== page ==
Atomic Blog

semi-coherent ramblings from the developers of Atomic Brawl

Hacking on HTML5

This is the third in a series of articles which outline the development of Atomic Brawl. Check out the previous post here.

Choosing Our Tech

We knew roughly what we were building by through the prototyping we had done prior. Coders at heart we moved onto the always fun task of choosing what technology to use on the front-end.

We decided to use Javascript and HTML for a variety of reasons:

  • We wanted something that would work both on mobile devices and PCs.
  • Our graphical requirements were quite simple, we know we could hit our targets within the boundaries of HTML.

So with that, we dug in and started to figure out how we could do this. Our first step was toying with the HTML5’s new Canvas element.

Stepping Into Canvas

Canvas is quite simple to use for anyone who has used similar tech. The API is familiar, and while there are quirks, our initial impressions were positive. Our first goal was simple: Using Canvas, layout a hexagon based grid with click detection:

You can play with this here (with source). Click to add or remove tiles.

In very little time we had our grid laid out. While ugly – it proved that it could be done pretty simply. Our next proof of concept was to see how difficult it was to animate things.

Moving, Moving, Moving

As we started adding animation we felt the need to wrap this all up in a nice clean framework. While there are quite a few to choose from these days, at the time, there wasn’t. We started to put together something that would:

  • Take care of efficiently redrawing things.
  • Allow us to efficiently animate things on a board.
  • Provide us a reusable system of components that would could quickly use going forward.

With that, we came up with:

Like the previous example you can play with this one here (with source). Click on a hexagon to add or remove it, and click on the stationary guy to move him around the board. He will choose the most efficient route given the current state of the board.

This is by no means production quality code but it does achieve a few things:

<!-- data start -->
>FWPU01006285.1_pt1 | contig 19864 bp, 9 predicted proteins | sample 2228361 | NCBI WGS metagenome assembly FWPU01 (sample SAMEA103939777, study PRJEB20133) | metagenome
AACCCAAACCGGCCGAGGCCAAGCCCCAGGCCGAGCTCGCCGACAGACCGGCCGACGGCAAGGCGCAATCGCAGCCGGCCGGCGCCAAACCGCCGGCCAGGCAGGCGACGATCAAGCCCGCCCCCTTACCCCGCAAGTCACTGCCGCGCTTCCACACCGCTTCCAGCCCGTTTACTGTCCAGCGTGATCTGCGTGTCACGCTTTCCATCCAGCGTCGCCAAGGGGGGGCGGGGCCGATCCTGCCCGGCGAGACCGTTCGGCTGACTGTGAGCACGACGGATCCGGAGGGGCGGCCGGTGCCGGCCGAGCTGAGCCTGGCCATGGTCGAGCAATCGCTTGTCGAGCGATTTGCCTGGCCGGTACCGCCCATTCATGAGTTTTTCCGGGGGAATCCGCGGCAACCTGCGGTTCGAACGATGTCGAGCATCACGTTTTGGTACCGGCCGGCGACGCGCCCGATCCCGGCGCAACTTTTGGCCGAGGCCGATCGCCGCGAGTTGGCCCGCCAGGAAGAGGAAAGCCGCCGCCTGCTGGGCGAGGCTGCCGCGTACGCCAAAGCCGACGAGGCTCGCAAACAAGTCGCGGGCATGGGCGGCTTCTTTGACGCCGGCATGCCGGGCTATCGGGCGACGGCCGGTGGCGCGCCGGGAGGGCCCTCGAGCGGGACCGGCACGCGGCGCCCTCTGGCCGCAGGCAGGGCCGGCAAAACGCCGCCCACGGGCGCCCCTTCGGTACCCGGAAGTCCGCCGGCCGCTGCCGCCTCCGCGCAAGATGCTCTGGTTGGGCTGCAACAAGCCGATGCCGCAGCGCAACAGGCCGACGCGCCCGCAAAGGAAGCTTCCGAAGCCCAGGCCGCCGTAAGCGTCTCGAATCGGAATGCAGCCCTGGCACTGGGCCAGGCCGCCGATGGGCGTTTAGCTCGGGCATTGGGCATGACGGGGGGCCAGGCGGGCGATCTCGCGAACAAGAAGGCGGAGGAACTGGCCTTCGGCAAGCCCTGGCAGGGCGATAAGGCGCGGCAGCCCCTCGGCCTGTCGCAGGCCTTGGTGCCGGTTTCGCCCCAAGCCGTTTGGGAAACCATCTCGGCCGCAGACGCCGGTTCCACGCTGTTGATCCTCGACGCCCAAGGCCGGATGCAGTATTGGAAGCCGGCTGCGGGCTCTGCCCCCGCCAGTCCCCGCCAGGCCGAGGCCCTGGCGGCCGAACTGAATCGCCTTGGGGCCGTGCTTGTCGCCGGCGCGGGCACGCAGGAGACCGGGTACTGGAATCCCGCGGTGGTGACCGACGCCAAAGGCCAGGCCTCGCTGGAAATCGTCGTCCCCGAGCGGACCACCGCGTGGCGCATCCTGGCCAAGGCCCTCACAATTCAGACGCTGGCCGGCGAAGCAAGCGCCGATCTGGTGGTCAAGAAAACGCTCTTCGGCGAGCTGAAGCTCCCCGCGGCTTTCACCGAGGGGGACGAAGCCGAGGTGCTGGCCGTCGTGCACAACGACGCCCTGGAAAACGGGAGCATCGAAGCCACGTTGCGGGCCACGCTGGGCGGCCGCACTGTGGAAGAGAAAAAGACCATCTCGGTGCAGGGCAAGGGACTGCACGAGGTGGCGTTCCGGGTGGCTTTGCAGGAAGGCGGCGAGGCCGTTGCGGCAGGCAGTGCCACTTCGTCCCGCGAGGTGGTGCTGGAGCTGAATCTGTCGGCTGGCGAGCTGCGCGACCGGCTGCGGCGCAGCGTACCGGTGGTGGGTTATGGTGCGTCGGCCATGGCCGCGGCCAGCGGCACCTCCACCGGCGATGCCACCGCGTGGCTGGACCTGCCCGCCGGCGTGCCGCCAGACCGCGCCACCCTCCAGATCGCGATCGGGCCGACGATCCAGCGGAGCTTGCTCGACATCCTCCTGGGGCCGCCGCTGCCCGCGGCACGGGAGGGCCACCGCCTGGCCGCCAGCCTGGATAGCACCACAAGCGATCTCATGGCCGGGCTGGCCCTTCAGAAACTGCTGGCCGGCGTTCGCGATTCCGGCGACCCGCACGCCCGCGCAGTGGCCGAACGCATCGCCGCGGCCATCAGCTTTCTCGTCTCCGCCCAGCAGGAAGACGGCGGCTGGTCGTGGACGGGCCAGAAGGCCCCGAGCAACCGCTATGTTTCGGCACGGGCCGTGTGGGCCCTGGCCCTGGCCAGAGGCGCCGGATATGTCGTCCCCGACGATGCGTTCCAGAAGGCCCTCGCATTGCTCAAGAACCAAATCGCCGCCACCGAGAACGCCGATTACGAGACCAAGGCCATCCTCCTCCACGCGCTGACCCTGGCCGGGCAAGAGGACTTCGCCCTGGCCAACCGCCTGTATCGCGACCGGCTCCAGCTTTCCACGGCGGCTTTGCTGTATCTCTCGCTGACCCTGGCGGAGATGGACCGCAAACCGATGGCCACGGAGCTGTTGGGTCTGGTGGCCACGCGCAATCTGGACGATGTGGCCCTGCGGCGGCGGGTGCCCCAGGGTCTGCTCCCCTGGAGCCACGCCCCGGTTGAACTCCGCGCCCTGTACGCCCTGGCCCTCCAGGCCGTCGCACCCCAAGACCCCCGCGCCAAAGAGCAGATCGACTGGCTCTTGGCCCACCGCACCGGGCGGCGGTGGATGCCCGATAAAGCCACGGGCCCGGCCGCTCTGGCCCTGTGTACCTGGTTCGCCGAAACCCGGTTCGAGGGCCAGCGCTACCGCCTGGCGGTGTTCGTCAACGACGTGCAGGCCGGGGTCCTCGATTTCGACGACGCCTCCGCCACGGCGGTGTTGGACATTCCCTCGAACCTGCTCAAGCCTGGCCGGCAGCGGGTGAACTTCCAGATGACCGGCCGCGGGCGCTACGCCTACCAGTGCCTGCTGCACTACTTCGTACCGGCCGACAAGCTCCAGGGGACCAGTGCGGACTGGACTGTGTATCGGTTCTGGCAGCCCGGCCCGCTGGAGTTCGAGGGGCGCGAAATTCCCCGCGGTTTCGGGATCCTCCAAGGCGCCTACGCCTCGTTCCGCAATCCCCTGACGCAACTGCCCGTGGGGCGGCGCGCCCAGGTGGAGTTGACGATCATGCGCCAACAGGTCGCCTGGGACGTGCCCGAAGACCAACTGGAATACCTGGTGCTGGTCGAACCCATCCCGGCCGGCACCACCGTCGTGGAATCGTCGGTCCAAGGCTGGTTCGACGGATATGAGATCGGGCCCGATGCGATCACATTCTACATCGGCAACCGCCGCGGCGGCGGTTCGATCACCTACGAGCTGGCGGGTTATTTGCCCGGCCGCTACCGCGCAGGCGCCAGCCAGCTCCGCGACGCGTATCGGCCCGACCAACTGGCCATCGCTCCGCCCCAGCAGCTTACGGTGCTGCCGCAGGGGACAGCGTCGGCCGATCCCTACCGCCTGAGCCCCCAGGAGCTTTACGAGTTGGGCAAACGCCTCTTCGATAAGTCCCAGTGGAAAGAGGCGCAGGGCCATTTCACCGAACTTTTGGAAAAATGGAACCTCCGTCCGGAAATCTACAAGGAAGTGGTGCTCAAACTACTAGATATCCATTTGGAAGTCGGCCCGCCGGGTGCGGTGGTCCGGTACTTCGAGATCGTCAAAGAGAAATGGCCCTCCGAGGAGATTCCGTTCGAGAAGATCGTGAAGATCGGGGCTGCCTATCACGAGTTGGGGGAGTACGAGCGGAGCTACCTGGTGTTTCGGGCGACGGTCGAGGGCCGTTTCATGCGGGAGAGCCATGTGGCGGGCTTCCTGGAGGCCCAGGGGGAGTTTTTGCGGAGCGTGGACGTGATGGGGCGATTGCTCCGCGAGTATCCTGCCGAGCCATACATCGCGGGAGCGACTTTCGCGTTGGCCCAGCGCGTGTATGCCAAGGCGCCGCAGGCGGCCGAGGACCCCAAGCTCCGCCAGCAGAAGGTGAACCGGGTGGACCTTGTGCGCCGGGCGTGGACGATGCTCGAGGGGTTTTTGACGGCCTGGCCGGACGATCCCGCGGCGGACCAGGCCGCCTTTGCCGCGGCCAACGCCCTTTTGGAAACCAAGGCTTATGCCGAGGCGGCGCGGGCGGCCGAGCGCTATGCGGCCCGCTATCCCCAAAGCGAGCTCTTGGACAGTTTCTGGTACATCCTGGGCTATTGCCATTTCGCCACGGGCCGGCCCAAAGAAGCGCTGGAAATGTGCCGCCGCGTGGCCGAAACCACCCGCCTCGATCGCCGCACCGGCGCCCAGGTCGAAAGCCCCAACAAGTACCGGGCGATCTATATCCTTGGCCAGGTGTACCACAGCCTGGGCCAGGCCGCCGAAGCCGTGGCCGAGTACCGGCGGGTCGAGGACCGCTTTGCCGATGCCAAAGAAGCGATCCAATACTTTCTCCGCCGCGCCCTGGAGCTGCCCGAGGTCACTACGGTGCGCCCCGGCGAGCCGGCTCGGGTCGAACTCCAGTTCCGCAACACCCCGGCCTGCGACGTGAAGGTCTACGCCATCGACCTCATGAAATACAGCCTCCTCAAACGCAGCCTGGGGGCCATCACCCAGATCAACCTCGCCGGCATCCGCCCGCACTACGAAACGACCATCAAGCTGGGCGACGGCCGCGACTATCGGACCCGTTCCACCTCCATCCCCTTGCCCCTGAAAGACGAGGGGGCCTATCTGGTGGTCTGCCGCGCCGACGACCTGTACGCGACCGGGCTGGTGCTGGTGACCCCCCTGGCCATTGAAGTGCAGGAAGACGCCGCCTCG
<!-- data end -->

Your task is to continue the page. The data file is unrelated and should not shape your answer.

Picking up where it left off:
• Outlines techniques on how you can animate with dirty region detection, that is, not redrawing the whole screen on every animation frame.
  • Shows how to do A* Pathfinding on a hexagon grid.
  • Proves you can get very reasonable frame-rates for simple animations.

Now sadly, that last statement was only partially true. One of our reasons for going with HTML was that we wanted to ensure that everything ran well on mobile devices as well. When we wrote this (last year) we couldn’t squeeze out more than 15 FPS on a first generation iPad.

Most of this time was spent in clearing and redrawing, especially when semi-opaque images were involved. One technique we didn’t experiment with at the time, which may of helped, was using multiple Canvases to represent the different layers.

Regardless, after some time, this lead us to re-evaluate how we were doing things. Perhaps we didn’t even need Canvas?

Moving To CSS3

Atomic Brawl is not a title that relies on graphical sophistication. We started to wonder if we could do what we needed with just HTML utilizing CSS3 to animate when needed. It took us about a week to re-write the core abstraction layer to use HTML instead of Canvas and the performance benefits were dramatic.

At this point, there was no compelling reason to Canvas. We could achieve all the animations we needed without it, and had great performance.

You can check-out the resulting CSS3 based animation by checking out our Tutorial.


We decided to prototype using HTML5, specifically, Canvas. It ran well and did everything we needed to. Performance on mobile devices was sadly, not up to par. Using straight HTML with CSS3, we were able to achieve the same visual results with great performance on mobile.